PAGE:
In advance of Lesbian, Gay, Bisexual and Transgendered Pride Month in June, the Department of Justice was internally circulating a document entitled “LGBT Inclusion at Work: The 7 Habits of Highly Effective Managers.”
There are some sensible suggestions in the policy propaganda, such as avoiding offensive jokes (and cracking down on subordinates who engage in such off color humor). But this extends to adjectives that might be considered pejorative, like “sissy” or “pansy”.
The DOJ document mandates some double speak. Managers are mandated not to use terminology like “trannny”, “the gay lifestyle” or “sexual preference” that some might consider offensive. Manager are told that inclusive words like “partner” or “spouse” ought to be used rather than gender specific “husband” and “wife”.
Aside from scrubbing language from common descriptive words that have no negative intent but are not inclusive or recognizing traditional social arrangements, DOJ Pride gives a place of pride to alternative lifestyle activists. The document “suggests” that employees should be allowed to attend LGBT-focused professional professional advancement activities, like the LGBT Bar Association and Out and Equal Workplace Advocacy conferences, presumably on company time and the taxpayers dime.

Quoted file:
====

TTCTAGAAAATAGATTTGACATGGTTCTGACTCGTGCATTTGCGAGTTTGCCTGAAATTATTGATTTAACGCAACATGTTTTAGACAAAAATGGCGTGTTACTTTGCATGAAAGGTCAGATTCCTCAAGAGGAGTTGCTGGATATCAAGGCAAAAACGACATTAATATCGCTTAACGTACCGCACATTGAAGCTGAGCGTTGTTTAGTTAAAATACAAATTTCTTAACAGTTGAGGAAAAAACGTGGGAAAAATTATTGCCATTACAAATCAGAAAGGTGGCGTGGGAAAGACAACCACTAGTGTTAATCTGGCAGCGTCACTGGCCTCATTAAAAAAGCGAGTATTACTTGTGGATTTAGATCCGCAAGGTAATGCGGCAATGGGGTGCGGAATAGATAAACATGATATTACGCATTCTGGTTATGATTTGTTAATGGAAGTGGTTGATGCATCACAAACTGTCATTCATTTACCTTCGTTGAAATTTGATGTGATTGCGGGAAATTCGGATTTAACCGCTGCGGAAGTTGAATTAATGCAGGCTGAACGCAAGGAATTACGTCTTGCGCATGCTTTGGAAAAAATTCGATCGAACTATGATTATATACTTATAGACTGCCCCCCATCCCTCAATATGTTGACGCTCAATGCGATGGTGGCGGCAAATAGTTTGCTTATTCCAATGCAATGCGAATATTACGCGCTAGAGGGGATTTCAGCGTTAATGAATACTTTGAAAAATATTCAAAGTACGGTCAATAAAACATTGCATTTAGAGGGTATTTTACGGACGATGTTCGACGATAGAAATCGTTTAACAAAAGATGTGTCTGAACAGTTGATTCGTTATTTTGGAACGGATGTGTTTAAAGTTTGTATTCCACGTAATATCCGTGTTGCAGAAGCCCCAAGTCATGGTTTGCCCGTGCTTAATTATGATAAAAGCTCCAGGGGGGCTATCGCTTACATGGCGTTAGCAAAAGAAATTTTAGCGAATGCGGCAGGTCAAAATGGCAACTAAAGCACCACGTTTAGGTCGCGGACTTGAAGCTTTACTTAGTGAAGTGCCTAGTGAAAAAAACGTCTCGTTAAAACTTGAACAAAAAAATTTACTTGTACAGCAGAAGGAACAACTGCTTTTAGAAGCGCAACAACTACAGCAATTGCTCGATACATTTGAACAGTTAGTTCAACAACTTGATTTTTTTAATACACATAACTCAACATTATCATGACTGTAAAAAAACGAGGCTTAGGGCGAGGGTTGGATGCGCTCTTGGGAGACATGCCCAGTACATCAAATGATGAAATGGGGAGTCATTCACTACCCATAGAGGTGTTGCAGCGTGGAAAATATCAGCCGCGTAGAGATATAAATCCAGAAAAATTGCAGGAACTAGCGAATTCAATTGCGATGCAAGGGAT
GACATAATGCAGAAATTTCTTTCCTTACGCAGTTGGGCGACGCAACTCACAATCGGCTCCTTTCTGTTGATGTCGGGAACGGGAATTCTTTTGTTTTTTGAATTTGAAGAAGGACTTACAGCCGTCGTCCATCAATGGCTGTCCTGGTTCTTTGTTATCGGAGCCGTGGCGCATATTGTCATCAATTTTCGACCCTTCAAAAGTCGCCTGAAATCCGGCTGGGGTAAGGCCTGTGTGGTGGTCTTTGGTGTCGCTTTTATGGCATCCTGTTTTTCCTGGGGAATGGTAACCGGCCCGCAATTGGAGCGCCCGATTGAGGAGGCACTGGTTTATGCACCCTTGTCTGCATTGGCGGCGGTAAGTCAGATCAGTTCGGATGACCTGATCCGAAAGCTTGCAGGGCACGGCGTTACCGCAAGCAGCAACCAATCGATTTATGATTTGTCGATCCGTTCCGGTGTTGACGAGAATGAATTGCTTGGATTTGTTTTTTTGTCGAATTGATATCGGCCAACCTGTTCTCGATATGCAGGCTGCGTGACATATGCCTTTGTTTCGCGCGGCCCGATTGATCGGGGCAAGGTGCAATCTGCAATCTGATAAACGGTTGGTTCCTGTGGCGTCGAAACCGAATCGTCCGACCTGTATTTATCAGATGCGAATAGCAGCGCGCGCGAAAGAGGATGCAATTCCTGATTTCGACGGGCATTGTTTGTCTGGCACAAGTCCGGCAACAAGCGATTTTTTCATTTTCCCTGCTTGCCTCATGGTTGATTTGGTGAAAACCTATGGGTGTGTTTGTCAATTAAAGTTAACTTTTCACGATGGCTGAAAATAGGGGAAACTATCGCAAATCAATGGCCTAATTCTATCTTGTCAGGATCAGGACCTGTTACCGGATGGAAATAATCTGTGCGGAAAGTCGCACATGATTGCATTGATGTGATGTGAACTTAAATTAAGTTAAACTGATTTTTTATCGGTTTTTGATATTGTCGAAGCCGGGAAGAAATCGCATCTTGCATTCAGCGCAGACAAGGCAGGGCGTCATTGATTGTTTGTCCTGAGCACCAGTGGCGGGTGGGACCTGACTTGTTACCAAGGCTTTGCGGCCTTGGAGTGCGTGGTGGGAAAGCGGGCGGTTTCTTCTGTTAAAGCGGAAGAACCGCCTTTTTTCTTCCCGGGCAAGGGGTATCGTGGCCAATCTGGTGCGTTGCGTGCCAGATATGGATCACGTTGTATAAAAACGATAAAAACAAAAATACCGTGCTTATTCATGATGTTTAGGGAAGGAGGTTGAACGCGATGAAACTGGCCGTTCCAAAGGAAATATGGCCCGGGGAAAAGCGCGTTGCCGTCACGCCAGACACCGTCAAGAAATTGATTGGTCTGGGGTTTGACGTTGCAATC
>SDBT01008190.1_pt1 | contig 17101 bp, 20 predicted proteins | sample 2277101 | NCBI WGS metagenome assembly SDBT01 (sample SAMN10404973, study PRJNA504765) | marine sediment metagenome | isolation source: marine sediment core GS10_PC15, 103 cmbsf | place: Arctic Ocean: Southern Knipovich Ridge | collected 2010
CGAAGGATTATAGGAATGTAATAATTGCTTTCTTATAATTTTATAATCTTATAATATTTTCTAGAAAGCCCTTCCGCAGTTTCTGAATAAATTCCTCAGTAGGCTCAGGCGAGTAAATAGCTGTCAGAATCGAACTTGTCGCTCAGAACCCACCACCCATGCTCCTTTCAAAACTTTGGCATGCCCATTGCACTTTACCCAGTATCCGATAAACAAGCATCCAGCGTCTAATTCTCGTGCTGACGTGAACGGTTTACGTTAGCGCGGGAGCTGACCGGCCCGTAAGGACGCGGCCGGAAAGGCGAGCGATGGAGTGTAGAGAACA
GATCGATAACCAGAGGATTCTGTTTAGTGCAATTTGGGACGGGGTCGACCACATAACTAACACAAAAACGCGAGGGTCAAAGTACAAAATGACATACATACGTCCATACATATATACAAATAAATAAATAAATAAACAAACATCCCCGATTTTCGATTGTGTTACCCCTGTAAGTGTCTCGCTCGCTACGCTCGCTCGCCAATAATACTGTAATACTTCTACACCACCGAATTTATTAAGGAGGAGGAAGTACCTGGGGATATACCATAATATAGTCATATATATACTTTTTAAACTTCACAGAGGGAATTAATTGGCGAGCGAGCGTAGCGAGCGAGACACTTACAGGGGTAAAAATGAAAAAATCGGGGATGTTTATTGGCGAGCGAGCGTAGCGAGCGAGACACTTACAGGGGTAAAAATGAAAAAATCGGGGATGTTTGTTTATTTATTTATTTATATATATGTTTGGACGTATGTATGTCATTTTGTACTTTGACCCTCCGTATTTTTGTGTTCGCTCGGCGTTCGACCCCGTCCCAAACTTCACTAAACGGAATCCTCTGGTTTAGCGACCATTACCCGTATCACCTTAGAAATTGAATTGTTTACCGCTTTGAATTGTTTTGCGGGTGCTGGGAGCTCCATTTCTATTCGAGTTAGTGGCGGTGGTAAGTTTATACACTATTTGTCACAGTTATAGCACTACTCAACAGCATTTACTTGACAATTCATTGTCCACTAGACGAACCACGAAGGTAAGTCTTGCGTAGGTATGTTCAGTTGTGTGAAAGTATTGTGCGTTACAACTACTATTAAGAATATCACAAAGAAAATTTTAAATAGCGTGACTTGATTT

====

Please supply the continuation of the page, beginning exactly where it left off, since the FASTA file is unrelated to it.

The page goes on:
What is really troubling is mandating what must be done if an employee comes out to you. Rather than state the law or the Department’s presumed policy of non-discrimination or being judged on your work performance, the pamphlet notes that managers should not judge them or remain silent. The document deigns that "Silence will be interpreted as disapproval”. The only correct response to such unsolicited sharing is “interest and curious.” And managers are muscled to display LGBT paraphanalia in their office to let their subordinates know that it is a safe workplace. So if a manager holds contrary mores, they must not state their preference or bite their tongue but ought to approve of their employee’s choices
DO assume that LGBT employees and their allies are listening to what you’re saying (whether in a meeting or around the proverbial water cooler) and will read what you’re writing (whether in a casual email or in a formal document), and make sure the language you use is inclusive and respectful.”
Of course professionalism is expected in conducting oneself in a workplace. But it is a little troubling about having the expectation that “LGBT employees and THEIR ALLIES” (my emphasis) watching over one’s shoulder. With the broad swathes of group-think (banishing husband/wife language, or references to sexual preference and the gay lifestyle), this is creating an adversarial environment which accusations of politically incorrect statements (not even using unprofessional expressions for an office place) could well be used as a cudgel against traditional Christians. It could be an undefensible accusation which does not use a reasonable person’s standards but operates on the contingency if someone claims to be offended.
This arbitrary and ambiguous standard sounds similar to the new Department of Education edict which lowered the standards of what constitutes sexual harassment”.
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